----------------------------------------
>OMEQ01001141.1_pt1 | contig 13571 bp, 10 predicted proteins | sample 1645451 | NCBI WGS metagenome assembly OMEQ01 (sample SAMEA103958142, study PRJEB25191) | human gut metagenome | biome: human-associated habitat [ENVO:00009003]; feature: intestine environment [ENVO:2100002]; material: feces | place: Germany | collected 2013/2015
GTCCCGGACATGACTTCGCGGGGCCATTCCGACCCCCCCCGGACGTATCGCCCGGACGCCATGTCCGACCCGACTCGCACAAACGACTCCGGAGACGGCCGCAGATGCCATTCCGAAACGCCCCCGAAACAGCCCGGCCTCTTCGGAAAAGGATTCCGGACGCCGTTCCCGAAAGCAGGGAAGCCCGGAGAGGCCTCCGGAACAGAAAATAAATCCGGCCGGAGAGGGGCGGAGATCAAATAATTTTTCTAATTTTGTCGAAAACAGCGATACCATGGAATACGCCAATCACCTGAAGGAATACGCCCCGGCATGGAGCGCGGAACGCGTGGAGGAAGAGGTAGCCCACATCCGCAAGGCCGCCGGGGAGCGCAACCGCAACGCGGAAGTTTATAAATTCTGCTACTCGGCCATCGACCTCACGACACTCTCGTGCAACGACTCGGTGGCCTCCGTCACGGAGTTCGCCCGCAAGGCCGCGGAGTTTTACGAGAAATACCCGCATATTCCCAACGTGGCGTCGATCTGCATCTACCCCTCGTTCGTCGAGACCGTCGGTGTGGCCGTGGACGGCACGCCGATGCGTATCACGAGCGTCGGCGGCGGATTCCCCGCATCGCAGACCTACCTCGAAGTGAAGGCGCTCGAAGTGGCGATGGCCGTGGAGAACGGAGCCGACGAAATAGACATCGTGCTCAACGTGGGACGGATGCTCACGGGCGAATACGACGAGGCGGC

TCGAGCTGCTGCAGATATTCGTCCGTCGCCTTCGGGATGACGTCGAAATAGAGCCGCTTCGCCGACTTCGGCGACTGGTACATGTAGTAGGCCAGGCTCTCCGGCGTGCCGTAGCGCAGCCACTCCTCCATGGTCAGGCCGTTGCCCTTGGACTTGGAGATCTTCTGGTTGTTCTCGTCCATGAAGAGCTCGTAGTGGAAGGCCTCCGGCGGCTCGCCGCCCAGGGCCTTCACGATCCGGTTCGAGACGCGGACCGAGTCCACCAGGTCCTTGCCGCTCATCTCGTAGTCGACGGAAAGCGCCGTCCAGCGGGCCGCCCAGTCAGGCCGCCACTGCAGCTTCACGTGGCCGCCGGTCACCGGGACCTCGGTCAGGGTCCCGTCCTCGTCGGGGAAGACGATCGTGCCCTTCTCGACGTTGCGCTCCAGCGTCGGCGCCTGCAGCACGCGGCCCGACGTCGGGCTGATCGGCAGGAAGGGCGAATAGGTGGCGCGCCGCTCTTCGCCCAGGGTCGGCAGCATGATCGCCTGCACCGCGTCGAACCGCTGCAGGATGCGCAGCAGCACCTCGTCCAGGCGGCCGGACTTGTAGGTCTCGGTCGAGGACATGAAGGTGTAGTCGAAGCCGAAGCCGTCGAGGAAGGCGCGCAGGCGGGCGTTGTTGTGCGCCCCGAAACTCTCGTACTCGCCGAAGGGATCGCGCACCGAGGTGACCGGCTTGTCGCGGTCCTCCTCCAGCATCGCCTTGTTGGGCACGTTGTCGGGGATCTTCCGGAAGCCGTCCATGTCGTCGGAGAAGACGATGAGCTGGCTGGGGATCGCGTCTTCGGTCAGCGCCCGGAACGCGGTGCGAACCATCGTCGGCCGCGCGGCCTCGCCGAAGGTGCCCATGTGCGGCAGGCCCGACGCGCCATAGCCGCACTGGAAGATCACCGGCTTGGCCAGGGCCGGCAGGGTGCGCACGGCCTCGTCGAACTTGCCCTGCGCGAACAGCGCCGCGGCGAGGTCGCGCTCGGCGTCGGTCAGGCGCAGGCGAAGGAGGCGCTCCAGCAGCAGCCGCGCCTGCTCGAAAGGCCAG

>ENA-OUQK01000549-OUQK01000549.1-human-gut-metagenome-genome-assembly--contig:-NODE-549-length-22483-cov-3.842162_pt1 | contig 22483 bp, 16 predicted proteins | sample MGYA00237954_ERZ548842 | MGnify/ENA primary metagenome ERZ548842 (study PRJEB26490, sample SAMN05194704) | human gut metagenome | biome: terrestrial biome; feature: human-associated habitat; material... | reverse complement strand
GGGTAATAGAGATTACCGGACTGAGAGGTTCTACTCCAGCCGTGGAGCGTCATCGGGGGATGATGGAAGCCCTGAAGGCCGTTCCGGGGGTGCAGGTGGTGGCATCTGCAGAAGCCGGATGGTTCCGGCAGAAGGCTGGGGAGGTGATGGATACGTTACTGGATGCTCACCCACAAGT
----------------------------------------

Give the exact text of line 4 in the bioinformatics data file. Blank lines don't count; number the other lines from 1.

>ENA-OUQK01000549-OUQK01000549.1-human-gut-metagenome-genome-assembly--contig:-NODE-549-length-22483-cov-3.842162_pt1 | contig 22483 bp, 16 predicted proteins | sample MGYA00237954_ERZ548842 | MGnify/ENA primary metagenome ERZ548842 (study PRJEB26490, sample SAMN05194704) | human gut metagenome | biome: terrestrial biome; feature: human-associated habitat; material... | reverse complement strand